The least we can do is turn the org chart upside down
We are in the midst of a leadership crisis. The rational, ego-driven authority model of organizations that is based on ideas that are over a century old will not work anymore in the future. We can dive deep into this like I did in previous essays about a non-hierarchical leadership model or about using design thinking as the inspiration to design the organization of the future, but maybe we can start much simpler. Maybe we can start with one simple inversion. What if we just start by turning the organizational chart upside down?
A traditional, century old, org chart looks like this, we have all seen it in every other Powerpoint presentation:
What if we just turn this dinosaur upside down?
We still have hierarchy you might say. That might be true, but maybe we have a hierarchy that is more aligned with how we need a modern organization to operate. The traditional org chart was designed for optimization of production processes in a world in which managers could oversee the process and needed to control the workers. In modern organization, the manager is no longer able to know everything and oversee the whole process. In a modern organization, the professionals that do the work know more than the manager. Decisions are best made as close to the action as possible. Decisions are best made based on knowledge of the work and not based on hierarchy. Leadership is a service to the people that do the work. That was true for the century old traditional model and that is true for the inverted model. The question is how the people that do the work are best served. A century ago, in the factories where the traditional org chart was invented, the workers were best served by control. There was one best way and the productivity was highest if everybody did what they were told to do. In the modern organization, the workers have to improvise, learn, iterate. This process is best served by creating the best possible context in which people can blossom. Psychological safety, resources, guidance, growth. No control. No decisions based on position. This is what the inverted org chart shows. Management layers are there to support you, not to tell you what to do and control you. Management layers are here to enable you, not to limit you. No boosted egos but equality. Servant leadership.
I think this simple inversion already tells a different story. I think we can draw other org charts that tell another story. A picture is worth a thousand words. The org chart is a powerful mental model and if we want to change the mental model around leadership, a part of this is changing the visualization of the organization. Thinking about how to visualize the organization should be part of the design process. Drawing is a way of thinking.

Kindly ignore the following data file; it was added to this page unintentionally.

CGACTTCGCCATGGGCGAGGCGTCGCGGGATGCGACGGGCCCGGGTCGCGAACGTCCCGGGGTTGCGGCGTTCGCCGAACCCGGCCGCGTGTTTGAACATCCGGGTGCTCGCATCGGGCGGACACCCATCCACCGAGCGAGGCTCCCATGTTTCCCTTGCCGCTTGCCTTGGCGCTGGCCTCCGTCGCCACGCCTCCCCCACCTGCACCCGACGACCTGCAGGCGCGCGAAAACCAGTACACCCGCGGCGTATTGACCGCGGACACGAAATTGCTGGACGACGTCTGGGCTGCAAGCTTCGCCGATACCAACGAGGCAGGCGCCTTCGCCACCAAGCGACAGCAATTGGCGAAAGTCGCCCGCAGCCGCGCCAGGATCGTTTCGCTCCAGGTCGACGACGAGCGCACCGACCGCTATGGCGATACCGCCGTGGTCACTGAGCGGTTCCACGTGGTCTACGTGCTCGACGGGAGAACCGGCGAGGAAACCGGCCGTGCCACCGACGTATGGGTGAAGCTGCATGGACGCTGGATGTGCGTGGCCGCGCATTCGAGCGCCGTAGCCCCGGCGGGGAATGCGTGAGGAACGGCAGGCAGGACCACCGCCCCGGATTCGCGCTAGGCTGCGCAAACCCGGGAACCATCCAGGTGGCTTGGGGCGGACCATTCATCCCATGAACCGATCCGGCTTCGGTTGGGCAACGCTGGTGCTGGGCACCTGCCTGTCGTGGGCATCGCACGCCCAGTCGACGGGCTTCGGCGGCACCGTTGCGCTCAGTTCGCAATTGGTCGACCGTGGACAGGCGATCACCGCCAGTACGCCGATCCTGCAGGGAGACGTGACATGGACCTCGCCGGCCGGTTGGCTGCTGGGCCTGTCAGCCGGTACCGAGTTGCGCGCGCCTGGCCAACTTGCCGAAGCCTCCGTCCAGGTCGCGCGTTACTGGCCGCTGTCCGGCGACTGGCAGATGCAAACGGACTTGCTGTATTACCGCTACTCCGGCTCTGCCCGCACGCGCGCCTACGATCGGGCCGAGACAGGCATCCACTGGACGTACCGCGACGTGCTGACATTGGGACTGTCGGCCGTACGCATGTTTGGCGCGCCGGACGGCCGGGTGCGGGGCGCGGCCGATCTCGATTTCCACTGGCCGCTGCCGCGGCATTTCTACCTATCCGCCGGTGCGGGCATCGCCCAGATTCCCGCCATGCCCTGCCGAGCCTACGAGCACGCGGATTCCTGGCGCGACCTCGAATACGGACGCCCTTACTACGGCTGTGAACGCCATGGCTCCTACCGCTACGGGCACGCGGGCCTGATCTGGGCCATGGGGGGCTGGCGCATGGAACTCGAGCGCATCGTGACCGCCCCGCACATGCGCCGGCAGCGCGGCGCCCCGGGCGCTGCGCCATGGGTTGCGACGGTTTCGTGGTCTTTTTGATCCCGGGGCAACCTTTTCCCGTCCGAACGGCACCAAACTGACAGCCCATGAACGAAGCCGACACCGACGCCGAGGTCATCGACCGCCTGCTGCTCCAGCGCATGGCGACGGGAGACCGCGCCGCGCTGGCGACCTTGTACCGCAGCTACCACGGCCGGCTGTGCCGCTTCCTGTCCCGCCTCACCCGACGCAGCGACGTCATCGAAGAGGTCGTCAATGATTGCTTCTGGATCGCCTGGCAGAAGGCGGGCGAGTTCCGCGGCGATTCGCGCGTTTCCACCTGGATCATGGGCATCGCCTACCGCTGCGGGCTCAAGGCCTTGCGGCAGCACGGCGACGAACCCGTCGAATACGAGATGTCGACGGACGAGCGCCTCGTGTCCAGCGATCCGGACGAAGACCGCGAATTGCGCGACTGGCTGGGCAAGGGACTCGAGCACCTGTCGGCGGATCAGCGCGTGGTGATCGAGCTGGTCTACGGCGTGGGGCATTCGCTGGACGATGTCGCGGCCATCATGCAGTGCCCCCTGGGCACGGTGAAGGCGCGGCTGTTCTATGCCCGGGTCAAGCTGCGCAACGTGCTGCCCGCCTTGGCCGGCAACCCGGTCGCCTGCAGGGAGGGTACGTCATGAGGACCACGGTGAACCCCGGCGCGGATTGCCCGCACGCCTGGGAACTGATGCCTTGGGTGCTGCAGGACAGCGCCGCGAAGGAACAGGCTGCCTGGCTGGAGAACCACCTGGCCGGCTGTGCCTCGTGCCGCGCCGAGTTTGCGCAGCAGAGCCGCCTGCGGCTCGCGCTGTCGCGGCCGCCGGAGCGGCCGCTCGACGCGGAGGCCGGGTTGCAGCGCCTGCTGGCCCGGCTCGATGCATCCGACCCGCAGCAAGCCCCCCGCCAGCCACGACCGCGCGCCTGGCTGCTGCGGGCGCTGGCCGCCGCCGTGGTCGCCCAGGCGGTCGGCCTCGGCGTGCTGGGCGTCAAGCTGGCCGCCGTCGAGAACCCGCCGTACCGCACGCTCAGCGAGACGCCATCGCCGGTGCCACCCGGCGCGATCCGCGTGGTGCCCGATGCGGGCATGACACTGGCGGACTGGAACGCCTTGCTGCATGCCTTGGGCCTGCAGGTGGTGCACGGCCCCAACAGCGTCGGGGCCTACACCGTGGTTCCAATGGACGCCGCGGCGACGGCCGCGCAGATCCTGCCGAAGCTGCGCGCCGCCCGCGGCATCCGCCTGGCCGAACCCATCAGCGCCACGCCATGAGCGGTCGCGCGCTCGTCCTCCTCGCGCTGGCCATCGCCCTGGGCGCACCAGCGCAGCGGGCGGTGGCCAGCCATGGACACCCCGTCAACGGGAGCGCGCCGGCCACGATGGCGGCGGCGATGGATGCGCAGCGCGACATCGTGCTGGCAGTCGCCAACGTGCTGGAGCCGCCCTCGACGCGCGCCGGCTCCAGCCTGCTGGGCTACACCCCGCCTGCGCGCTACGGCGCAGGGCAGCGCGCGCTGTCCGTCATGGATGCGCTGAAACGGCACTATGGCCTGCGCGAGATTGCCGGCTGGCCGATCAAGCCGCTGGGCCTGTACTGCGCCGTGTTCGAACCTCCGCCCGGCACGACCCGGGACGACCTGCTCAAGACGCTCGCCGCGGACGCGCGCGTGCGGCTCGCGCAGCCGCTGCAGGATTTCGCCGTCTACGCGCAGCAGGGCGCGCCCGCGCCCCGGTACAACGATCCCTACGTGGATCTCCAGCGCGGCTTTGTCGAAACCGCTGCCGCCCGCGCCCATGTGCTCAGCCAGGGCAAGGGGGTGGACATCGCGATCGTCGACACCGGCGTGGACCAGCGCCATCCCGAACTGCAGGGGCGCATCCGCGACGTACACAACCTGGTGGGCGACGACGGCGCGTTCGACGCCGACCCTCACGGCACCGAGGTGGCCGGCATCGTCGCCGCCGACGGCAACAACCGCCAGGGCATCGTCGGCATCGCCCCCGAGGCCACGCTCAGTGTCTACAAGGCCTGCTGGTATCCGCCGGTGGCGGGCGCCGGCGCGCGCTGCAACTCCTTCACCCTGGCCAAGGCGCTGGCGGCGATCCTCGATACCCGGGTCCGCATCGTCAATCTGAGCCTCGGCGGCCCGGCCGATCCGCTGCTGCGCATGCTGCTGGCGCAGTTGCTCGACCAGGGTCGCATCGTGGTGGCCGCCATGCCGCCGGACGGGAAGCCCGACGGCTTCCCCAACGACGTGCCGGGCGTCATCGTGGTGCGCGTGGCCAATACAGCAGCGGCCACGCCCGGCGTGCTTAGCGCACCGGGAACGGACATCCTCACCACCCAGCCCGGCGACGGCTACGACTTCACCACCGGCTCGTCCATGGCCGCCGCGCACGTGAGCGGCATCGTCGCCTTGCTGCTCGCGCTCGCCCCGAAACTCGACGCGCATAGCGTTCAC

Now we want different leaders, authentic, vulnerable, not leaders that are above us but at the same level and are completely themselves. We have to ground this idea of leadership, bring it down, make it honest. So take another look at the inverted traditional org chart:
Tell me that doesn’t make you feel different. There are ways of knowing that are not rational. The heart is a little brain. We can think with the heart. Just let this feeling from this org chart sink in.
[…some time to scroll back up and really feel the image, see it with your heart…]
There are still jobs to be done by different people with different roles in the organization. But, for me, in this inverted org chart, it feels as if the managing roles serve, as if the manager is not above the people but underneath. This feels more like servant leadership. This feel more like how leadership is supposed to be. This feels like if people would let this sink in, if they would feel this, they would behave differently. In the feeling of this inverted org chart, there is no space for authoritative behavior for me. There is no space for favoritism. There is no space for power play. There is space to see people. The focus is on the people who do the work and not the managers. The energy flows up. The energy grows as it flows up in this diagram. It feels less oppressive and more natural. Like a plant or a tree or a flower that grows up towards the sun. It feels like there is more air in the system. It feels like the people doing the work get all the sun. It feels like management is working on the foundation so the others can bloom. It feels like management is here to serve not to dictate. There is no authoritative hierarchy in a flower, all the elements just do their part. Tell me that doesn’t feel better. Tell me that this feeling doesn’t lead to a totally different energy and behavior in an organization.
Thank you for taking the time to read this article. I hope you enjoyed it. If you clap for this essay, I will know I connected with you. I will dive deeper into the topics around Design Leadership in upcoming articles. If you follow me here on Medium, you will see them pop up on your Medium homepage. You can also subscribe to an email service here on Medium which will drop new essays right into your inbox. You can also connect with me on LinkedIn to see new articles in your timeline or talk to my bot at dennishambeukers.com :) You can also find me on Instagram. When I am not blogging about Design Leadership, I work as a design strategist and project manager at Zuiderlicht.